Making a good Parliament: Speaker of the House of Commons John Bercow visits Birkbeck

Dr Ben Worthy from the Department of Politics discusses a recent lecture at the Centre for the Study of British Politics and Public Life, which welcomed the Rt Hon John Bercow MP, Speaker of the House of Commons. His lecture was titled, “Parliament as Pathfinder: Changing the culture of an ancient institution”.

How can Parliament be reformed? The Speaker of the House of Commons, John Bercow, took time out from imposing order on MPs to tell a packed audience of Birkbeck students how he intends to do it.

Since his election in 2009, the Speaker has made his name as someone who wants to make Parliament a different place and the Commons is undoubtedly different as a result. When Bercow became Speaker, Parliament famously had a shooting gallery but no creche. In his speech he pointed to some of his successes, including allowing children through the voting lobby. However, as he said, more needs to be done.

Drawing on, (or in his words, ‘shamelessly plagiarising’), the Good Parliament report by Birkbeck’s own Professor Sarah Childs, the Speaker addressed the principles around which any future change needs to be built.

Change is not just about tinkering with the rules of an institution but about transforming the culture inside to make sure reforms really happen. Any reforms need to be made along several dimensions at once, a mixture of ensuring equal participation, altering the infrastructure and changing the culture.

Although passion and even anger can be normal parts of political discourse, he emphasised the need for MPs to be treated with respect. He also pointed out the importance of making Parliament a more diverse place, a vital democratic principle in itself when, for example, women make up 32% of the MPs in the Commons but 52% of the population – it’s good, but not good enough considering the average voter is likely to be a woman.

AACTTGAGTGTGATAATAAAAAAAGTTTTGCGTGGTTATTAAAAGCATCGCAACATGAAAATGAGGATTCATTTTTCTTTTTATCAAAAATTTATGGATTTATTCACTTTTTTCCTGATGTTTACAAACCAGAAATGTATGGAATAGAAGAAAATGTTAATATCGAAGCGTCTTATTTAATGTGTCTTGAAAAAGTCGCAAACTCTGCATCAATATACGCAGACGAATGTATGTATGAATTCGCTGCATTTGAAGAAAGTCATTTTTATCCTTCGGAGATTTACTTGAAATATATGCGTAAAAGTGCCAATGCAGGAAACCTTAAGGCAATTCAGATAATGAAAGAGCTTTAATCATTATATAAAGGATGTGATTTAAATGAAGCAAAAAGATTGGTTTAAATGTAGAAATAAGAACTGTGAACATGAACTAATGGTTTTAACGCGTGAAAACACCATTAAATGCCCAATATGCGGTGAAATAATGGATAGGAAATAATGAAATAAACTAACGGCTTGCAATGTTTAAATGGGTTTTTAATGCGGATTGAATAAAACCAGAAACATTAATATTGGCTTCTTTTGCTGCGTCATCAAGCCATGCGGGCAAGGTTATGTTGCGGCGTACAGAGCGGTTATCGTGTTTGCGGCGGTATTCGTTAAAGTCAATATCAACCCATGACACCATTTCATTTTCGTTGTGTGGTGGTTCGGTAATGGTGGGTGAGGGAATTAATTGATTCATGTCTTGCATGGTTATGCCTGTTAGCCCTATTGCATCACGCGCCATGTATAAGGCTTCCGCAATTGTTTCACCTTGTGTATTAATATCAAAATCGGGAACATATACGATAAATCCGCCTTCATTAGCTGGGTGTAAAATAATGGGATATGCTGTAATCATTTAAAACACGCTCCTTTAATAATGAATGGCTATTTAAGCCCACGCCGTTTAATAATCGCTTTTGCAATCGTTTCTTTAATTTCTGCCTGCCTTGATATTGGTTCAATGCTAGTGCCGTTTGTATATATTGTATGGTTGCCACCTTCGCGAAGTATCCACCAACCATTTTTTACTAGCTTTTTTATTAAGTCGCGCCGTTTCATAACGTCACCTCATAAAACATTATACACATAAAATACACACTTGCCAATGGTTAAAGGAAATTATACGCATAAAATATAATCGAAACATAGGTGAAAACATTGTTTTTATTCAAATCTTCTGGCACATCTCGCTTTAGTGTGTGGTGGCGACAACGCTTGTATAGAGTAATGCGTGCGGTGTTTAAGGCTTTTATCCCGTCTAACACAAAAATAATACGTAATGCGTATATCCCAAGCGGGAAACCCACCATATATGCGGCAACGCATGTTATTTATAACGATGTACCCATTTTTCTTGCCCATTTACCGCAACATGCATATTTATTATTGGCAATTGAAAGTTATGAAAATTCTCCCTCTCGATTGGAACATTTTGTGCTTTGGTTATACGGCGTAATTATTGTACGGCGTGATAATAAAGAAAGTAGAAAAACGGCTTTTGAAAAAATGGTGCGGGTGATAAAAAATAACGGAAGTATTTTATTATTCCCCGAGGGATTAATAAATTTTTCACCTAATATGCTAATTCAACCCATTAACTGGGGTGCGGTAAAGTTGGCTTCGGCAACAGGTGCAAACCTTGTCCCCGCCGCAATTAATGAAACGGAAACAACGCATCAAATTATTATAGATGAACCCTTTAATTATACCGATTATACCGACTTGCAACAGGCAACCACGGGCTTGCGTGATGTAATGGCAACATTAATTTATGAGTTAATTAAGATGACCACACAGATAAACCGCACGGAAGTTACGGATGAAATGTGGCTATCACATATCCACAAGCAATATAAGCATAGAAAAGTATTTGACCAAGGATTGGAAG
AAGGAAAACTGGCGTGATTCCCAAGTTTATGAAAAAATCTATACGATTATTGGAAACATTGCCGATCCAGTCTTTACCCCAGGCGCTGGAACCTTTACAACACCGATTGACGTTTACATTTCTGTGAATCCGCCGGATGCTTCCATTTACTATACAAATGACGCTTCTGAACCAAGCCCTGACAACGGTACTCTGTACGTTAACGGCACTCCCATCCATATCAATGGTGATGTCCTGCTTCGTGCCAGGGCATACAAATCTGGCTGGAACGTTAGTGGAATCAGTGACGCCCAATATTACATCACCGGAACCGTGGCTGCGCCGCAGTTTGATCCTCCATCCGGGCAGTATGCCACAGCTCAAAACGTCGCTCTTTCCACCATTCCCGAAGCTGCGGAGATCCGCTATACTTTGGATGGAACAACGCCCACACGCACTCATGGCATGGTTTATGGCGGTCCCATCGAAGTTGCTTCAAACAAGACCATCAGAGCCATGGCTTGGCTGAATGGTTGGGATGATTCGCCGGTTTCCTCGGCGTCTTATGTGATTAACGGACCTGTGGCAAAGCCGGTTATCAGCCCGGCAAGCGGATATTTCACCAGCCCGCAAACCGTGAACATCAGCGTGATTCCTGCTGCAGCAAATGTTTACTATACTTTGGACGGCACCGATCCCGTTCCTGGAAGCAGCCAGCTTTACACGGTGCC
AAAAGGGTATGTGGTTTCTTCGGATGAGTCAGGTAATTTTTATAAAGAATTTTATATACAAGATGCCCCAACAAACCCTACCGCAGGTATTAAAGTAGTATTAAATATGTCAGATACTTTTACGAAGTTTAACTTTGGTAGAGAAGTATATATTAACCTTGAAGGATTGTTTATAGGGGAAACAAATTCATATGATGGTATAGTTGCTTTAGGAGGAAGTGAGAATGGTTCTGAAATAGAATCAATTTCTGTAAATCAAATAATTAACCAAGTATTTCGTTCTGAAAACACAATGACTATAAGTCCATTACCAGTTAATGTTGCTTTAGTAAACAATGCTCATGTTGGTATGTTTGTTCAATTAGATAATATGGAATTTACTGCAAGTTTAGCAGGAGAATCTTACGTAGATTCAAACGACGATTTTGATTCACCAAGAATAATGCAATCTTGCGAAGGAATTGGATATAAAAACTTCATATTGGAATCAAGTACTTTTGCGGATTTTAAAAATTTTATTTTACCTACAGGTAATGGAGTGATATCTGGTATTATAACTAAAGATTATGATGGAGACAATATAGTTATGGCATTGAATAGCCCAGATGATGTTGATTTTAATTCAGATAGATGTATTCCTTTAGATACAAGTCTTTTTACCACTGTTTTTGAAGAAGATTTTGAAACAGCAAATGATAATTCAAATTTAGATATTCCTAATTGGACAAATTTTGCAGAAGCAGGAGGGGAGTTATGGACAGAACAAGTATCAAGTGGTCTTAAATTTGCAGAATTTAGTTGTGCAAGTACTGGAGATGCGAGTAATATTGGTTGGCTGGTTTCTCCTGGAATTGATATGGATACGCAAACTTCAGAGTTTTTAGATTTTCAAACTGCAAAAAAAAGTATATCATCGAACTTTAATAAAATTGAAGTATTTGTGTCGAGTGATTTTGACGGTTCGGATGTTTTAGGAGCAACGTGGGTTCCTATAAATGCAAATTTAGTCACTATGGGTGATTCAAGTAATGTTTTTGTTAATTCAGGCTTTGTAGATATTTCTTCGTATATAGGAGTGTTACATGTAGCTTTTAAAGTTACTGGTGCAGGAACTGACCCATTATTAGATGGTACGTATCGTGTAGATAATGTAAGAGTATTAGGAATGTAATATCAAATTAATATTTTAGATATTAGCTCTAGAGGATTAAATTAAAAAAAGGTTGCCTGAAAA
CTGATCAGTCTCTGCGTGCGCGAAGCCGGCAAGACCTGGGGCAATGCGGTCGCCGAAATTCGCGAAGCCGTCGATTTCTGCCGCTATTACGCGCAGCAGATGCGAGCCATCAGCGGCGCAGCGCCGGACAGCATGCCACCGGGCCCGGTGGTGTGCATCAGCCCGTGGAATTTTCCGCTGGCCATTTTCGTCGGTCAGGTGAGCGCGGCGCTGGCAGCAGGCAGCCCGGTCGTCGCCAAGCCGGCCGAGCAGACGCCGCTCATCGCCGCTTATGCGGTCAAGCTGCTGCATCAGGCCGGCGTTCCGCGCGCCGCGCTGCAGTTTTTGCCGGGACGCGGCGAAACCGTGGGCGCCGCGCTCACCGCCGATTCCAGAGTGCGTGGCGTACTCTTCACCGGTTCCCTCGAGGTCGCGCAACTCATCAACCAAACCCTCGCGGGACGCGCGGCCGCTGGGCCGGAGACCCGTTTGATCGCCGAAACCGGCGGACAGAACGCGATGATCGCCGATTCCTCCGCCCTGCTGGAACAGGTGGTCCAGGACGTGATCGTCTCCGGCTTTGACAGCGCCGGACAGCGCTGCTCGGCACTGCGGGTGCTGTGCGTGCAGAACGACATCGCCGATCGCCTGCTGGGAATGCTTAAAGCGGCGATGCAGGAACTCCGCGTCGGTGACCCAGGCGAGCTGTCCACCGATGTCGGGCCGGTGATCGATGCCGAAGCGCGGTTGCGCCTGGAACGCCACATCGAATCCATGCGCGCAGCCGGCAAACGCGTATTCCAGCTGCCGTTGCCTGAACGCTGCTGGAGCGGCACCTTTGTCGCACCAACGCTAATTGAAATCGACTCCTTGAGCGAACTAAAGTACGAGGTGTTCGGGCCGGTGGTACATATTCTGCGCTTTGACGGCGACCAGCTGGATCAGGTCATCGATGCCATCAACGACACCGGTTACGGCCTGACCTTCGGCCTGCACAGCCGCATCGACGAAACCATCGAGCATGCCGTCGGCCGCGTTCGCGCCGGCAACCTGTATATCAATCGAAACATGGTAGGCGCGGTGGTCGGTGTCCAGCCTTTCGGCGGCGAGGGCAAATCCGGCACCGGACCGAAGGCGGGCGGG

Opening up Parliament, he pointed out, is also a way of broadening the views, ideas and experience coming into the House of Commons, and he highlighted the work of Tan Dhesi, the first turbaned Sikh in the House of Commons.

The Speaker ended by making the point that change was also about the culture around politics and how it was reported. Prime Minister’s Questions, while a vital public event, sometimes gives the public the wrong impression of the work of the House and the atmosphere inside. He highlighted his commitment to make the lobby who report on Parliament at least 40% female by 2020.

So, as one audience member asked, will it work? The Speaker argued that without cultural change, no other reforms will really ‘stick’, as ‘culture eats strategy’. But he felt that at a time of unhappiness with elites, and a desire for making things different, the House of Commons was readier for change than it had ever been.

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